Unpublished Disposition, 875 F.2d 318 (9th Cir. 1986)Annotate this Case
Dennis Nelson FIXEL, Plaintiff-Appellant,v.John SLANSKY; George Sumner, Defendant-Appellee.
United States Court of Appeals, Ninth Circuit.
Submitted* April 13, 1989.Decided May 11, 1989.
Before TANG, NELSON and REINHARDT, Circuit Judges.
Dennis Fixel, a Nevada state prisoner, appeals pro se the denial of his 28 U.S.C. § 1361 mandamus petition for lack of jurisdiction. Fixel contends that he should be released from prison due to allege defects in his state conviction. He maintains specifically that the Nevada statutes under which he was sentenced were unconstitutional.
On May 7, 1986, Dennis Fixel, a Nevada state prisoner, filed pro se a petition for writ of mandamus against various state defendants and against federal district court Judge Edward Reed, seeking release from his confinement at the Northern Nevada Correctional Center. Fixel alleged that he was being held in violation of his constitutional rights because the indictment against him was insufficient and because the statutes under which he was convicted in 1981, for robbery and for use of a deadly weapon in the commission of a crime, were unconstitutional.
The matter was referred to a magistrate for preliminary review pursuant to 28 U.S.C. § 636(b) (1) (B). The magistrate determined, in part, that the appropriate remedy for Fixel was a habeas corpus petition, but that a habeas petition presenting the same issues as Fixel raised in his mandamus action was already before the court. The magistrate concluded that the petition should be denied because the district court did not have jurisdiction to issue a writ of mandamus.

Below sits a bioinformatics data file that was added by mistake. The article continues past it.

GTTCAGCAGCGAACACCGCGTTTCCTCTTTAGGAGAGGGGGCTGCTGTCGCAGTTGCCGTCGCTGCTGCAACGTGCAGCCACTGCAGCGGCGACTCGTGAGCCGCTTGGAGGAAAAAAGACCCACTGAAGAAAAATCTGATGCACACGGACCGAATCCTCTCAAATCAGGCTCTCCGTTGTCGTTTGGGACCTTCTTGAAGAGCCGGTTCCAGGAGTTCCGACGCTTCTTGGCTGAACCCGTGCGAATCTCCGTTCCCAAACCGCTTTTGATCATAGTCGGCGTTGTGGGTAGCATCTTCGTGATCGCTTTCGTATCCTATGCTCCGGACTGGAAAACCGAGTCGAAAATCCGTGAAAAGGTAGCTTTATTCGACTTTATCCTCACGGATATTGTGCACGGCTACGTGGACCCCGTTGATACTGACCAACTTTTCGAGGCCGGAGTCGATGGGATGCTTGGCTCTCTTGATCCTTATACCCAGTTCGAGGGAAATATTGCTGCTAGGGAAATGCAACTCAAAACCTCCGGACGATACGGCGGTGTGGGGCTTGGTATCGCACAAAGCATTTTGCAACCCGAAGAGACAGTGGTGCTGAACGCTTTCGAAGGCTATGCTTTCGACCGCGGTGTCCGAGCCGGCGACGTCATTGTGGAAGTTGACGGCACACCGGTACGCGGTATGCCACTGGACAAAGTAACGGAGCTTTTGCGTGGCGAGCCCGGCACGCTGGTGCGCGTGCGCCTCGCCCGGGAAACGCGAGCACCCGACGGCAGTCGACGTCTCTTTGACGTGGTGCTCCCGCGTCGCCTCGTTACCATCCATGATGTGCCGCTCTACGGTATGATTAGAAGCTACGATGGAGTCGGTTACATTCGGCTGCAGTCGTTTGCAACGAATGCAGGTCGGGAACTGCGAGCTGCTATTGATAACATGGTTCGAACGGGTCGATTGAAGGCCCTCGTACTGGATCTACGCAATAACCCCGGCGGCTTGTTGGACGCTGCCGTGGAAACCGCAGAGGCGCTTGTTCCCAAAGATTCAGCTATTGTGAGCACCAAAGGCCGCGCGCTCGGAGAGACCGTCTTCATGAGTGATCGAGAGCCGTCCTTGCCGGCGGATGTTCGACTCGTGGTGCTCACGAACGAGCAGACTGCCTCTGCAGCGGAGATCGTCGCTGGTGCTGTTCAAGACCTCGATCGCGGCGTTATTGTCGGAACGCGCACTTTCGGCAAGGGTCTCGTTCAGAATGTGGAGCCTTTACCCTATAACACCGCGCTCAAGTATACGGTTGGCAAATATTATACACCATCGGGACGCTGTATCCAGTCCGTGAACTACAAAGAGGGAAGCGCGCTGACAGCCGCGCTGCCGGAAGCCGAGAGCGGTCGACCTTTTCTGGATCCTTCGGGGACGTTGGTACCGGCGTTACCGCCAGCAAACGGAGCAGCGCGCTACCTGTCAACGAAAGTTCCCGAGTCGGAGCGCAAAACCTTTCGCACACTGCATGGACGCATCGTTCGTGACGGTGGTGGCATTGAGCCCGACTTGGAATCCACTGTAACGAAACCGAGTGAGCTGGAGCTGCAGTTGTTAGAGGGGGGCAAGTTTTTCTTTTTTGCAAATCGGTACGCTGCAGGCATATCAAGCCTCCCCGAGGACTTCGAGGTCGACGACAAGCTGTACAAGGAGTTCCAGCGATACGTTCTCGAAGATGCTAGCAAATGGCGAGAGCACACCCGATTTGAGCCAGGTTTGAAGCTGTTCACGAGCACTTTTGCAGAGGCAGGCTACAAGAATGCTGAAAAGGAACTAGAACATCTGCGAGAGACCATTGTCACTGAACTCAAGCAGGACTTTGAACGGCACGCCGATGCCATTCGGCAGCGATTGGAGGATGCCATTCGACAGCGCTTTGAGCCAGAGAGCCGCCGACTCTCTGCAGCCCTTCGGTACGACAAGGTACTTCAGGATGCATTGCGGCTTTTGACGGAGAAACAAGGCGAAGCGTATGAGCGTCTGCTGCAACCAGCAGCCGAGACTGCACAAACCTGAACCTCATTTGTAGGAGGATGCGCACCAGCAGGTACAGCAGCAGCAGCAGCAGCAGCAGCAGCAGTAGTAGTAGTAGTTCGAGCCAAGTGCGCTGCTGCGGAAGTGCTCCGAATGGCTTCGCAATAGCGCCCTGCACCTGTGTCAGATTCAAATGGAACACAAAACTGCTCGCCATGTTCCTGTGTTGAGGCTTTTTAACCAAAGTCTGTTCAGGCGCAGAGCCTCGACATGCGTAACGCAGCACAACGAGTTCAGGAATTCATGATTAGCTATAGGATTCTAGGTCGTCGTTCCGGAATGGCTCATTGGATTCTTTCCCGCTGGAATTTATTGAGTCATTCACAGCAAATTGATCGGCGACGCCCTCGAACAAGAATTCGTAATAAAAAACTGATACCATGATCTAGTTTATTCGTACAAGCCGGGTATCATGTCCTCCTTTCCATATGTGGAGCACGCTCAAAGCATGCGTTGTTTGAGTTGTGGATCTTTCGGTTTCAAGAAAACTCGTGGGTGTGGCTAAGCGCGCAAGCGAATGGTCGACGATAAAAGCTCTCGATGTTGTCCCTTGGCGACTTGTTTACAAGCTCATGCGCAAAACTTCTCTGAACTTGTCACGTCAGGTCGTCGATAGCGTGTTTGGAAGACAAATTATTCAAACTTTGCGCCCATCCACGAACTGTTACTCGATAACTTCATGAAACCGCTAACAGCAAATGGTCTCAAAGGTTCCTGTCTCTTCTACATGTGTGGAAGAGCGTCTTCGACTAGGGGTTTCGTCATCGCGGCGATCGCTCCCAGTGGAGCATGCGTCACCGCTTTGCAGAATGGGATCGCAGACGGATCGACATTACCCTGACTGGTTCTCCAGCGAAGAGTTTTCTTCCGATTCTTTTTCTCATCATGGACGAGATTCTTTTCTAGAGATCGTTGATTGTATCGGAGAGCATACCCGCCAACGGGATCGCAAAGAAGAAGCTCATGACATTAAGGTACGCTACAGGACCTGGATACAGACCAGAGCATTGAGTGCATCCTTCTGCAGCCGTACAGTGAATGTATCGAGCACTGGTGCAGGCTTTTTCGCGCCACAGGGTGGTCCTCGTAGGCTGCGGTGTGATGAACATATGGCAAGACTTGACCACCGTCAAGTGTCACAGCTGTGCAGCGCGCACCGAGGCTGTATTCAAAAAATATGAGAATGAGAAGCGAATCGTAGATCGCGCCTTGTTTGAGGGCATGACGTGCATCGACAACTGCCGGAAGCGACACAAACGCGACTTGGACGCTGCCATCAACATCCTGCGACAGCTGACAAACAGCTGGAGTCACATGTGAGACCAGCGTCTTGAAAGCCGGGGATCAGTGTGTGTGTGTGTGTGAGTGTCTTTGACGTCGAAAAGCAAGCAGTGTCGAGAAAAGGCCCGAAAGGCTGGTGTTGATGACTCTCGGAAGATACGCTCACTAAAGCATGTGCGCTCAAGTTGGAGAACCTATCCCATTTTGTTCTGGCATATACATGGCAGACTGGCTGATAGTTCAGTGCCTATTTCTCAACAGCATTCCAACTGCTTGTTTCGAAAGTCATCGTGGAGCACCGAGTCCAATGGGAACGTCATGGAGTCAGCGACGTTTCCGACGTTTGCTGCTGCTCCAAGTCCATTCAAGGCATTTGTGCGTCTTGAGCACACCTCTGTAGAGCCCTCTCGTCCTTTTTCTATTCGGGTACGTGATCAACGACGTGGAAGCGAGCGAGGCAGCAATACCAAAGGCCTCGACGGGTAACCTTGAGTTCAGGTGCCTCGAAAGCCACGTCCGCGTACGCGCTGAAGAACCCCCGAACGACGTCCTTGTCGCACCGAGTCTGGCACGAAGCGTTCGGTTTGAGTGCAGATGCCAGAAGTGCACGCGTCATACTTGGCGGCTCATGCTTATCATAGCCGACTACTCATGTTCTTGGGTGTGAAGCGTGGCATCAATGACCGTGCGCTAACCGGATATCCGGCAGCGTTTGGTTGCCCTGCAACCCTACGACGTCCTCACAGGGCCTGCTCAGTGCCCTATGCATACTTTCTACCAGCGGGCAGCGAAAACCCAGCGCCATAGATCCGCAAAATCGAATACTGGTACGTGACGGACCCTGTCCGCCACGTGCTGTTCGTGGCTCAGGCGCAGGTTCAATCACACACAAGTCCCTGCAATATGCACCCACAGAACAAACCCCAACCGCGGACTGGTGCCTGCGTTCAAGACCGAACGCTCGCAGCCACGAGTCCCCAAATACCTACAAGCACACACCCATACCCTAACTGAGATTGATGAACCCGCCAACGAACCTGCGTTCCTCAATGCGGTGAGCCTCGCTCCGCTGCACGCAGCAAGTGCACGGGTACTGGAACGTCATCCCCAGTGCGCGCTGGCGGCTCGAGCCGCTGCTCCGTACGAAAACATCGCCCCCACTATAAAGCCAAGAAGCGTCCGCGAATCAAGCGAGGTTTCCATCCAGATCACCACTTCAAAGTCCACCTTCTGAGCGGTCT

Fixel did not object to the magistrate's report and recommendation. The district court adopted the magistrate's findings and entered judgment against Fixel. Fixel timely appeals.
Mandamus may be granted when (1) the plaintiff's claim is "clear and certain;" (2) the duty is "ministerial and so plainly prescribed as to be free from doubt;" and (3) no other adequate remedy is available. Fallini v. Hodel, 783 F.2d 1343, 1345 (9th Cir. 1986) (quoting Tagupa v. East-West Center, Inc., 642 F.2d 1127, 1129 (9th Cir. 1981)). Here, Fixel clearly does not meet the third part of the test because habeas corpus, 28 U.S.C. § 2254, is certainly an adequate remedy, and may even be the exclusive remedy available to Fixel. See Ybarra v. Reno Thunderbird Mobile Home Village, 723 F.2d 675, 681-82 (9th Cir. 1984). In fact, when the district court denied the mandamus petition, Fixel had a habeas petition pending in the district court, which raised the same issues he raised in the mandamus petition. Accordingly, the district court did not err in ruling that it had no power under 28 U.S.C. § 1361 to order Fixel's release from prison and that his proper remedy was a habeas petition. We adopt the findings and conclusions of the district court and its judgment is